Join NASA's hunt for undiscovered planets

A new NASA-funded website is calling on the public to hunt down rogue worlds, and the mysterious Planet Nine.

Michelle Starr Science editor
Michelle Starr is CNET's science editor, and she hopes to get you as enthralled with the wonders of the universe as she is. When she's not daydreaming about flying through space, she's daydreaming about bats.
Michelle Starr

There's nothing like a little after-lunch planet-hunting, and if you have some time to spare, NASA could use your help. The agency has launched a Zooniverse website called Backyard Worlds: Planet Nine, where anyone can join in the search for undiscovered planets.

It's not as glamorous as piloting a spaceship into the Final Frontier, but it's valuable work. Visitors can pore over images and videos made by NASA's Wide-field Infrared Survey Explorer, looking for unknown objects. The big one NASA hopes to find is Planet Nine, an enormous mysterious object out beyond Neptune thought to be having a gravitational effect on distant solar system objects.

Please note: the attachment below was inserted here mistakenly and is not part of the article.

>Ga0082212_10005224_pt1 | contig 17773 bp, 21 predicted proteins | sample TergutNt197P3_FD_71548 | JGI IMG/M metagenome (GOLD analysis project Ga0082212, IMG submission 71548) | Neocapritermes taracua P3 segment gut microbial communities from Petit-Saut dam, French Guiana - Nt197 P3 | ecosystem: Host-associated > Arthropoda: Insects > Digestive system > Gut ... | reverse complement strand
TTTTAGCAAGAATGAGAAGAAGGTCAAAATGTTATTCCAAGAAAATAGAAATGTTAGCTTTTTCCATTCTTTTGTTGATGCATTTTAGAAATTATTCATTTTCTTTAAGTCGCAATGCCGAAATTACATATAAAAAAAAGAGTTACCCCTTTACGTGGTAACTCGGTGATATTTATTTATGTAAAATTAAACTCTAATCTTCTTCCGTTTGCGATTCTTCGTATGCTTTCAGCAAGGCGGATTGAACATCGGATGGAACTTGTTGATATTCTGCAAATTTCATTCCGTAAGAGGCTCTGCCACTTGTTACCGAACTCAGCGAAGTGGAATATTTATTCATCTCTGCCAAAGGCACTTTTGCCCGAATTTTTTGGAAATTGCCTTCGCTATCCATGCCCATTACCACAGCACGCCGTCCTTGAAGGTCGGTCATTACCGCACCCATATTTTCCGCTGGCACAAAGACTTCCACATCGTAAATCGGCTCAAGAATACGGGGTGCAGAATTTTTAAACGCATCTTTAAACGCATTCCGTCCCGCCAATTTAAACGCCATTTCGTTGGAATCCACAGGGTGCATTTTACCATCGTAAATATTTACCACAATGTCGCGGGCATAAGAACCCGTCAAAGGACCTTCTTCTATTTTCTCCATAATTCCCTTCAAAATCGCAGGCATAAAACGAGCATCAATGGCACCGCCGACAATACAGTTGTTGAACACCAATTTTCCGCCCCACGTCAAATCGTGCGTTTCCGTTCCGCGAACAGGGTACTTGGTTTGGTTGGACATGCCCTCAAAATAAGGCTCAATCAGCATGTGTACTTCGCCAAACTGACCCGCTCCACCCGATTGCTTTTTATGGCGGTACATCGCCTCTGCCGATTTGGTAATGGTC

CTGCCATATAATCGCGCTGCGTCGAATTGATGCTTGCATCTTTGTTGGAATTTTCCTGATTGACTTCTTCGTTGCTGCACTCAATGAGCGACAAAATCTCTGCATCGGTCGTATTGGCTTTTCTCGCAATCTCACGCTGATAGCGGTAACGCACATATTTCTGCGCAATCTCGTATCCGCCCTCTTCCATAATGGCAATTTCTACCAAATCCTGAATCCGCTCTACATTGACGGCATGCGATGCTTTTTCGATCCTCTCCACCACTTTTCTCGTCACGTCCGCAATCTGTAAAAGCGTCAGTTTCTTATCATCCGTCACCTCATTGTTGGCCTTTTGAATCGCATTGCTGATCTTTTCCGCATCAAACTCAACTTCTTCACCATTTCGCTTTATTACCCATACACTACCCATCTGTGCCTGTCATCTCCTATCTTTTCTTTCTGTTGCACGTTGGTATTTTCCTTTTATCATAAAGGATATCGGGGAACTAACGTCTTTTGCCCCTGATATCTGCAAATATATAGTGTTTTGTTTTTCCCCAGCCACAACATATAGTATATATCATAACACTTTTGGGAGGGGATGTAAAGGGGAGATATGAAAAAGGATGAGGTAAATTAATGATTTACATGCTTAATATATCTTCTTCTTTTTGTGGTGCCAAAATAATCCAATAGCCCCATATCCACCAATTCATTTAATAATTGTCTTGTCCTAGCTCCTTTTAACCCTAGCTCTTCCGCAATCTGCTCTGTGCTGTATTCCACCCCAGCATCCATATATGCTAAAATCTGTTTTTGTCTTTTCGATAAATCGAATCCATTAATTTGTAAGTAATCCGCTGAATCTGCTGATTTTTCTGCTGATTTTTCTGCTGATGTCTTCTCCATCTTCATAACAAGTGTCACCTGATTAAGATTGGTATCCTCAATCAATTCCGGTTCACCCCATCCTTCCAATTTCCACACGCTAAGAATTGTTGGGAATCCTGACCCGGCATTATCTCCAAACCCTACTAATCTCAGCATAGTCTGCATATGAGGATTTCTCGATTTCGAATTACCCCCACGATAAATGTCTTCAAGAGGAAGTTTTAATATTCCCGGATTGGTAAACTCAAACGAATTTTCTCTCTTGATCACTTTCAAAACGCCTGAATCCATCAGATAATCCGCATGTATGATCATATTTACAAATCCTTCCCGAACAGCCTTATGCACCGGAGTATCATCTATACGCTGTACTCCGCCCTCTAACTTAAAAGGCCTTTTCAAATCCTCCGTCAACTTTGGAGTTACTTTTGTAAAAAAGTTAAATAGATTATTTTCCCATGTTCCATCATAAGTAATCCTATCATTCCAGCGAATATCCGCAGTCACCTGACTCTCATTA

But brown dwarfs, objects somewhere between the heaviest planets and the lightest stars, may also appear in some of the images as objects that move around. NASA hopes citizen researchers will find those too. "By using Backyard Worlds: Planet 9, the public can help us discover more of these strange rogue worlds," said Jackie Faherty, member of the Backyard Worlds team.

There's a tutorial on the Backyard Worlds website, so head on over and click the Classify button at the top of the page to get started.